Getting your RV or trailer parked nice and level is key to getting a good night’s sleep. Traditional methods involve bubble levels and trial and error, but [MJCulross] wanted something better. Enter the Teensy RV Leveling Helper.
The device uses an accelerometer to detect the pitch and roll angles of the RV. It then displays these on a small screen, and performs calculations on how much the RV must be raised at each corner to bring it level. The RV’s width and wheelbase can be entered via a simple touchscreen interface to ensure the calculations are correct. There’s also a trailer mode which calculates three-point leveling figures for the wheels and the hitch, as opposed to the four-wheeled RV mode.
The result is that the correct leveling blocks can be selected first time when parking up the RV or trailer. It’s a lot less tedious than the usual method of parking, leveling, checking, and then leveling again.
We don’t see a lot of camper hacks around here, but we’ve noticed a new trend towards lightweight cycle campers in recent years. If you’ve found your own nifty hacks for your home on the open road, don’t hesitate to let us know!
In the world of proprietary protocol darkness, it’s comforting to see that the RV realm (Recreational Vehicle, also known as a motorhome) has mostly settled on RV-C, an open protocol that lets various devices and systems inside an RV talk to each other over CAN. The undeniable openness of RV-C is surprising, but we haven’t seen many hobbyists tinker with it — yet.
Now, [Randy Ubillos] sets an example — his gift to us is an ESP32 firmware called RV-Bridge and it lets you control your RV’s RV-C network from HomeKit. After all, your motorhome could benefit from home automation, too!
The RV-C network in [Randy]’s family RV already had a factory-provided front-end and an iOS app, but naturally, it had a limited set of features. Having looked around online he found that both RV-C and HomeKit had open libraries for them, and set out to join these worlds together.
Now he’s released the first revision of RV-Bridge, fully-featured enough for comfortable day-to-day use, and with a setup guide for those who want to try it out! When it comes to hardware, you’ll want an ESP32 board with CAN support — [Randy] has found a perfect board for sale, and made it even more fitting by designing a 3D printed case for RV use; as usual, files are on GitHub!
Making your stock RV more comfy through hacker methods is exactly what we expect to grace our tips line! The kinds of RV projects we’ve seen so far, are also outstandingly cool, yet of different kind – things like building your own RVs out of something not meant to be an RV, whether it’s an abandoned airliner, a school bus, or a jet engine! Oh, and if your hackerspace owns a RV, you can always convert it to something else, be it a mobile hackerspace or a spaceship simulator.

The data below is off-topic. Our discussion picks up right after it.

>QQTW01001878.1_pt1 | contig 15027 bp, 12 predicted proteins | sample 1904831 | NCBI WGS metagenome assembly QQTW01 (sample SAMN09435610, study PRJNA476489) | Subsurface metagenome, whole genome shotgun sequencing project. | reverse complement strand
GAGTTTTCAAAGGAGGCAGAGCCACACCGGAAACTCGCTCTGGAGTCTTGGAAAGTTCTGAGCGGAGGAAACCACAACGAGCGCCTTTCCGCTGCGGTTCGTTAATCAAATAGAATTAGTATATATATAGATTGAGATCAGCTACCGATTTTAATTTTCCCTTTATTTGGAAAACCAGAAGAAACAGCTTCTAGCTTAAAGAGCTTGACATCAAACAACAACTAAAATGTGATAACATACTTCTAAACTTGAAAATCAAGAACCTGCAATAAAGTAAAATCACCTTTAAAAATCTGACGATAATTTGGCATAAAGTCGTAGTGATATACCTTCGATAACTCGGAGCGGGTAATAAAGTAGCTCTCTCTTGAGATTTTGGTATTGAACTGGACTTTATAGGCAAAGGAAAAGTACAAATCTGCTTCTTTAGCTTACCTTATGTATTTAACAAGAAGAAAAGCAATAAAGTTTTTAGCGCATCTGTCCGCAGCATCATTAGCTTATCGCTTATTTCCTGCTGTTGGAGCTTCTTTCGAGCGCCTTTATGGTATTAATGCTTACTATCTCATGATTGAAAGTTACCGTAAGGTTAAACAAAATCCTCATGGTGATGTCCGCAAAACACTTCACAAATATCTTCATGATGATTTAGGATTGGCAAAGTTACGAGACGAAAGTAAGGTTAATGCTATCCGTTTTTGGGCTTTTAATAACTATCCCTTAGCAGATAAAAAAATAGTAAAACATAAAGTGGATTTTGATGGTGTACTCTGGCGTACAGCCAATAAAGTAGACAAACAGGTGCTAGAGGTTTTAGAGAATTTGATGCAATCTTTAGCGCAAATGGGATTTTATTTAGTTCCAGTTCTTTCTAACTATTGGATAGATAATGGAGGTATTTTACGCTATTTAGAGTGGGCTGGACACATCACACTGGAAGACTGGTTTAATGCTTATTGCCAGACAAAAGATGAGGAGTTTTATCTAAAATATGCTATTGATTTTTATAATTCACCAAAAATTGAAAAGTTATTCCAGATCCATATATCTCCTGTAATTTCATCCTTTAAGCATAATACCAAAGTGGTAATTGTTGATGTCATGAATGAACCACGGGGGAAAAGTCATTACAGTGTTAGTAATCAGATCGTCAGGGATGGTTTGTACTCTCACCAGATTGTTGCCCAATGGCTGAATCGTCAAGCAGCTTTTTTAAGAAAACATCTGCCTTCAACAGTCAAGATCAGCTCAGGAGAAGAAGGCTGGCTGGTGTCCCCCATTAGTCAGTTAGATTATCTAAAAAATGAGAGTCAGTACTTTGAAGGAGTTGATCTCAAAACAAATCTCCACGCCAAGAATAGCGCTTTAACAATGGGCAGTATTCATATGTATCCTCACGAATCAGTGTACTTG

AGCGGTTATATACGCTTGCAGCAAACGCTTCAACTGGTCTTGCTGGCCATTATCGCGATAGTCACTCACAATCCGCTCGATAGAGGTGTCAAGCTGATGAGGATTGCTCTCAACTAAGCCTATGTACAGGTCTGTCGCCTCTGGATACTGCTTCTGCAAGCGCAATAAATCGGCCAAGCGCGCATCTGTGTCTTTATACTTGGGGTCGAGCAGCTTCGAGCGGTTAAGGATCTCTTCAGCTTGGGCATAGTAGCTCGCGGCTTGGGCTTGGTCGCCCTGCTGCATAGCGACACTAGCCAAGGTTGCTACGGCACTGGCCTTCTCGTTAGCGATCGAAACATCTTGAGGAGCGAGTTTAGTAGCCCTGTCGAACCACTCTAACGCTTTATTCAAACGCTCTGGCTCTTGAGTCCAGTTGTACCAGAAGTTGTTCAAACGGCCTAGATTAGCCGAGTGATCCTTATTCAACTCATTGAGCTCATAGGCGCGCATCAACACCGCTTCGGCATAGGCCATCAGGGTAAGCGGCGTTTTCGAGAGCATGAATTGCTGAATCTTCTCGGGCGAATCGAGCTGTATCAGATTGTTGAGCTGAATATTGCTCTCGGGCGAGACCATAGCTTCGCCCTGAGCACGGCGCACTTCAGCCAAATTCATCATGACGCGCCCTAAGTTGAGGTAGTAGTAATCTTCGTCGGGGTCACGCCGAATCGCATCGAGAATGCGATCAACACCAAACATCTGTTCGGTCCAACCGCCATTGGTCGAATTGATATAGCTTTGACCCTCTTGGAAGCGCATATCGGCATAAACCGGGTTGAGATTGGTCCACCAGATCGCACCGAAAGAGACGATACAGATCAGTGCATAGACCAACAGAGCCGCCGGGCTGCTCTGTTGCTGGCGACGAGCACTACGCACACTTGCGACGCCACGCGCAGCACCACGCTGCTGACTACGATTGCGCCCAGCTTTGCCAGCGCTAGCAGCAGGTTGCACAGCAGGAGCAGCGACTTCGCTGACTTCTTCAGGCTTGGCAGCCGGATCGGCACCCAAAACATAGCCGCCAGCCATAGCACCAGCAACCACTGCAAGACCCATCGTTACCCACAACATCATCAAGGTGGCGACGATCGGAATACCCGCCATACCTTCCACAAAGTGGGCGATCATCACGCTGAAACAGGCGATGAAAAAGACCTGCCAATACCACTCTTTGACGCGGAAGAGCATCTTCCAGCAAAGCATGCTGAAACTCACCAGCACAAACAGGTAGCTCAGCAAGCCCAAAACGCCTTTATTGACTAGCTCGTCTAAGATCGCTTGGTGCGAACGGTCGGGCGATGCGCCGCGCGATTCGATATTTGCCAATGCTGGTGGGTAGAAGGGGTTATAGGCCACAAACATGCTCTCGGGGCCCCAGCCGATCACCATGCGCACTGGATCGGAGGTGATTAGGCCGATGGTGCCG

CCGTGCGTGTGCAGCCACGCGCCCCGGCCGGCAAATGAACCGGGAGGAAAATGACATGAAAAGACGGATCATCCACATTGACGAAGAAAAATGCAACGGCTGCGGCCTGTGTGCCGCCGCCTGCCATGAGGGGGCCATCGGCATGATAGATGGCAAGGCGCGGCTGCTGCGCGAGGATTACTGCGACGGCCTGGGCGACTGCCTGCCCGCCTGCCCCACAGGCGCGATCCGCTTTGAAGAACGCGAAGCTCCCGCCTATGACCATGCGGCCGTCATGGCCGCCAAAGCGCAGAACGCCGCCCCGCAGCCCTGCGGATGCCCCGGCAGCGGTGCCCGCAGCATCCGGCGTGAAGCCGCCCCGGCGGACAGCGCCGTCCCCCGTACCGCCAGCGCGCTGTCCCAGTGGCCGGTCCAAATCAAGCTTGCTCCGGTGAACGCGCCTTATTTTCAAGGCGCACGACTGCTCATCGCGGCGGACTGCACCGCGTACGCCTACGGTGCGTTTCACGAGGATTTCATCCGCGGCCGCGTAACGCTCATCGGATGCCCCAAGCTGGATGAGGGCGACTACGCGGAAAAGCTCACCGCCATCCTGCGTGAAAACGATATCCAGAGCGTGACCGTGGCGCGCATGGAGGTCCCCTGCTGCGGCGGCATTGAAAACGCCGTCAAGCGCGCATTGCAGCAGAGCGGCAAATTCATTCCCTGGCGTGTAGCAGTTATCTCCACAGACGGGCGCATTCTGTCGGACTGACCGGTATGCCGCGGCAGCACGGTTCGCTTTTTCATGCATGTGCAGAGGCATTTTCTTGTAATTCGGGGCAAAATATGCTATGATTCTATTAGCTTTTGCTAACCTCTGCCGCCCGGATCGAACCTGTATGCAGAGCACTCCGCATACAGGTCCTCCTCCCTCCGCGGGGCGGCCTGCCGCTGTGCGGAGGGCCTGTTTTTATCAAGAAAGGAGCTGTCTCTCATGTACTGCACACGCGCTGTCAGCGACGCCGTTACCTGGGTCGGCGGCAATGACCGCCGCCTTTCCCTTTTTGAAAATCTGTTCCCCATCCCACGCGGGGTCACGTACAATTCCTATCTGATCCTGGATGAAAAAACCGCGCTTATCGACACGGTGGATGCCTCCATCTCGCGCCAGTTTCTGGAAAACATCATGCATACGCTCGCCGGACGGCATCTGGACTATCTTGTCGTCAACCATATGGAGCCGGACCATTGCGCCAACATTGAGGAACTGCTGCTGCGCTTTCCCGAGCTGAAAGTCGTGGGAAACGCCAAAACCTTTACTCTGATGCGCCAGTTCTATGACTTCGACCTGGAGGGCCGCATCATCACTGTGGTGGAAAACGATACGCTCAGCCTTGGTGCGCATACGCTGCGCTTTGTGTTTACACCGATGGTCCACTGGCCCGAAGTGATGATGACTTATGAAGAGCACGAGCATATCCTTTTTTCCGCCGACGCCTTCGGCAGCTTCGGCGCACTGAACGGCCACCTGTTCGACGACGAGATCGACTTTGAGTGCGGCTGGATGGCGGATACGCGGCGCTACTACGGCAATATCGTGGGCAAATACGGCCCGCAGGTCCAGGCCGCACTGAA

Many of us have seen an old bus for sale for a tantalizingly low price, and begun thinking about the possibilities. [EpiclyEpicEthan1] is someone who took the next step, bought the bus, and got to work converting it to an RV, with impressive results.
The bus in question is a 2002 International RE3000, which in its former life had helped move school children and barrels of pool chemicals to and fro. The project began, as many do, with a full teardown of the interior. With this done, the floor was treated to remove rust and repainted. Insulation and new plywood boards were then installed, and the fit-out began.
The amount of work involved in the build is immense. There’s a master bedroom, auxiliary bedroom, bathroom, and kitchen area. It’s a fully featured RV in every sense of the word, and yes, there is hot water. There was also significant work done to improve the driving experience, with switches relocated, lights added, and a reversing camera installed for easier parking.
Overall, it’s an impressive project that should serve as great inspiration to anyone wanting to attempt something similar. Then again, if your means are a little more limited, you could always go for a Corolla build.
When you’re living out of a vehicle, or even just traveling out of one, power quickly becomes a big concern. You need it for lights, to charge your various devices, to run your coffee maker and other appliances, and possibly even to store your food if you’ve got an electric refrigerator. You could do what many RV owners do: rely on campgrounds with electrical hookups plus a couple of car batteries to get you from one campground to the next. But, those campgrounds are pricey and often amount to glorified parking lots. Wouldn’t it be better if you had the freedom to camp anywhere, without having to worry about finding somewhere to plug in?
That’s exactly what we’re going to be covering in this article: off-grid power on the road. There are two major methods for doing this: with a portable gas generator, or with solar. Gas generators have long been the preferred method, as they provide a large amount of power reliably. However, they’re also fairly expensive, cumbersome, noisy, and obviously require that you bring along fuel. Luckily, major advances in solar technology over the past decade have made it very practical to use solar energy as your sole source of electricity on the road.
Continue reading “Off-Grid Travel — Setting Up A Solar System”